Two new elements added to “Bright Lights for Winter Nights”
The Rose F. Kennedy Greenway Conservancy invites all to view “Bright Lights for Winter Nights” on the Greenway every evening through the spring equinox, March 20, 2010. “Bright Lights for Winter Nights” includes five new lighting elements and sculptures that highlight the Greenway’s four distinctive park designs.
“Bright Lights for Winter Nights” reminds Bostonians that the Greenway is a park for all the seasons, and is another reason to bundle up and enjoy winter in Boston.
The elements include, from south to north:
- Colorful LED string lights adorn the plaza poles in Chinatown Park. Chinatown Main Streets, a community- based, public-private initiative for the Chinatown business district, graciously loaned the Conservancy the lights for this display and assisted in its design.
- Brookine, MA native Bill Bell’s “Light Sticks, White”, greets South Station commuters on Dewey Square Plaza with subtle scrolling images. The display presents an intriguing scene which can be read either as a fixed array of pulsating light or as a solid image traveling across the array, allowing viewers to fill in their own meaning. This unanticipated and visually arresting duality is achieved by the synchronized switching of 1300 LED lights.
- George Sherwood’s graceful temporary kinetic sculpture Botanica, installed July 2009, is now illuminated in the Wharf District Parks thanks to a generous anonymous donor. The choreography of “Botanica” is governed by a set of basic movements, facilitated by an arrangement of rotating joints and aerodynamic surfaces. Wind and light provide unpredictable elements of improvisation.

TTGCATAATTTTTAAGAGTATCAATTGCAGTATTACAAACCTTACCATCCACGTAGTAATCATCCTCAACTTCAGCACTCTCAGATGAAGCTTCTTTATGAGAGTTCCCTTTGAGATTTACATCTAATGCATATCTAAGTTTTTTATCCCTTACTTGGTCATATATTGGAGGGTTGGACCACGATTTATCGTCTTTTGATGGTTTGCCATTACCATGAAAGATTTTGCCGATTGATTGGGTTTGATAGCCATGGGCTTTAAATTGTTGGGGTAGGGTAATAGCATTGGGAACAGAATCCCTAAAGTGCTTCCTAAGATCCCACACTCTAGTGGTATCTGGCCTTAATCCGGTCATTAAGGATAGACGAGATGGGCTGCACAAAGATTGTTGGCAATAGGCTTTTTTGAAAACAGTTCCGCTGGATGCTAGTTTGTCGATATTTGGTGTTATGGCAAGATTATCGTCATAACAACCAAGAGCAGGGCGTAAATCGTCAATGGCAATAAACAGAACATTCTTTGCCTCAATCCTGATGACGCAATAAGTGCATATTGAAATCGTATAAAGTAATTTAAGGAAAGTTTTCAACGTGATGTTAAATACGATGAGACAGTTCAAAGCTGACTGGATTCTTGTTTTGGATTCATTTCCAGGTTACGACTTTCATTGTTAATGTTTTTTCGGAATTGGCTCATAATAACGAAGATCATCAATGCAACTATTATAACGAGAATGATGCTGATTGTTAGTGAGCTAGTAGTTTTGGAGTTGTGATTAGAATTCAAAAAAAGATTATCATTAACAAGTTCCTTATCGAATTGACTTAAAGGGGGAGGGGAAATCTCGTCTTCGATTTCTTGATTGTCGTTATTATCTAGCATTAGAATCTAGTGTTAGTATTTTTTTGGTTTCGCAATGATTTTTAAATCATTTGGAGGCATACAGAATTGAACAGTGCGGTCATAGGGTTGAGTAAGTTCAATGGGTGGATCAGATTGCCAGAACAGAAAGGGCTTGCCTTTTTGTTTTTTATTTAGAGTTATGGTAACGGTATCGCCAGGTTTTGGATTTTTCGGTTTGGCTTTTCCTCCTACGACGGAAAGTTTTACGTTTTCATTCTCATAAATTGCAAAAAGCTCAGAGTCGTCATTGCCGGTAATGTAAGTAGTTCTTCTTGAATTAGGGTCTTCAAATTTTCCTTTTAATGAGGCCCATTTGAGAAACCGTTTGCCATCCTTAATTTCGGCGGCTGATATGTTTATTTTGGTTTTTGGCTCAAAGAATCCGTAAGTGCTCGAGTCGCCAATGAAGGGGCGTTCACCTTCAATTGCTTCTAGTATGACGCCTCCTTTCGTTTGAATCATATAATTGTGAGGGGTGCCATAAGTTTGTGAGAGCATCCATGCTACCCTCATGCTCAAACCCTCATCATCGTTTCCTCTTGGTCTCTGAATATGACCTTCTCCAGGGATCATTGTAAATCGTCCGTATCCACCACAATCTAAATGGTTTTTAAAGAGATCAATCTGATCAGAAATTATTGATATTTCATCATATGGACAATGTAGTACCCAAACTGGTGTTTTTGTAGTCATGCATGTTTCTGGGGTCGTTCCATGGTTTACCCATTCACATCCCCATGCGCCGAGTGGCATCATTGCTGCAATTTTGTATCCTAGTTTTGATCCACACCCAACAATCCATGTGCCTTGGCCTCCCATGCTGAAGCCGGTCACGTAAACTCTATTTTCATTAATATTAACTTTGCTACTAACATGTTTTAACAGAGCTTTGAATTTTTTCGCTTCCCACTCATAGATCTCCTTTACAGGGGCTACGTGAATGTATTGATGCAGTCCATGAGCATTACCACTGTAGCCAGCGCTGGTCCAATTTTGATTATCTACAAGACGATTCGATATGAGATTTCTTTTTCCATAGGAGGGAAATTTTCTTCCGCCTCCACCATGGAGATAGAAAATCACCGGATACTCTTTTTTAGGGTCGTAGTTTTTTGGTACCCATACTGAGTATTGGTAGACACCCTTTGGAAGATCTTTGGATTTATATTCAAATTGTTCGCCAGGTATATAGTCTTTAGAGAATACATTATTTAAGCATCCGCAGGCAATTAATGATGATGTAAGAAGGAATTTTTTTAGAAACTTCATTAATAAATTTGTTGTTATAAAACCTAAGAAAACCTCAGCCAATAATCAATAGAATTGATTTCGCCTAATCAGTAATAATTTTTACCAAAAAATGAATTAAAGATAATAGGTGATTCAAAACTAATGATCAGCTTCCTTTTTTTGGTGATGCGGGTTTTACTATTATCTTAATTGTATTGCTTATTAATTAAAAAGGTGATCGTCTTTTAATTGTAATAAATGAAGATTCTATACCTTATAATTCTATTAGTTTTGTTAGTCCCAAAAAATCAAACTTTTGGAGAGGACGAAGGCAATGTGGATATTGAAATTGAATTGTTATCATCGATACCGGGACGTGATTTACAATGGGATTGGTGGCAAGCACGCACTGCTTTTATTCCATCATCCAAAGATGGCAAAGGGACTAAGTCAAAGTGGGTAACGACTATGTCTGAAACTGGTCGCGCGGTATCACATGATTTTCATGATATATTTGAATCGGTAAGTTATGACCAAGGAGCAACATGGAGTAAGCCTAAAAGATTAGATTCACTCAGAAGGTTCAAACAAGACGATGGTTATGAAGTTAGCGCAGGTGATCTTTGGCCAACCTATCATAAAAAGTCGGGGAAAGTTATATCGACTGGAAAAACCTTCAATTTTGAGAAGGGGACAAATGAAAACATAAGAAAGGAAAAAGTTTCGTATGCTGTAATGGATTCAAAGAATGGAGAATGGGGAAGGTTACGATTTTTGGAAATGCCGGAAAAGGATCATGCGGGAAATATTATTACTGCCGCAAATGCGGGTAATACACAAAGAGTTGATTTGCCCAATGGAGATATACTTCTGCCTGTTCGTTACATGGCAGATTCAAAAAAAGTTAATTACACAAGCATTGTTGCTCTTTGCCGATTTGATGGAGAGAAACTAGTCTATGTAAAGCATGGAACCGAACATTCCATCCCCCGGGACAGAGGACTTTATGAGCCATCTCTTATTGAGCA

- Also in the Wharf District Parks, the iconic Light Blades display a newly choreographed rhythm of color and pattern, changing each week. Two special programs will be created to feature the favorite colors of Massachusetts residents chosen at random in a free Conservancy raffle.
- White LED string lights adorn the branches of the Great Elm in the northern most part of the North End Parks. This elm, the largest tree on the entire Greenway and our State Tree, symbolizes our national independence and days past when these tall trees lined town greens. The Great Elm on the Greenway stands today in a contemporary town green, and symbolically connects Boston’s past and present. (Note: this element will be turned on in mid-February.)
The Conservancy is thrilled with the collaborative community effort that went into creating a high impact/ low-cost – and energy-efficient – show of light and color for all to enjoy. We invite residents and tourists alike to fight off the cold and dark by taking a brisk walk down the Greenway this winter and see all it has to offer.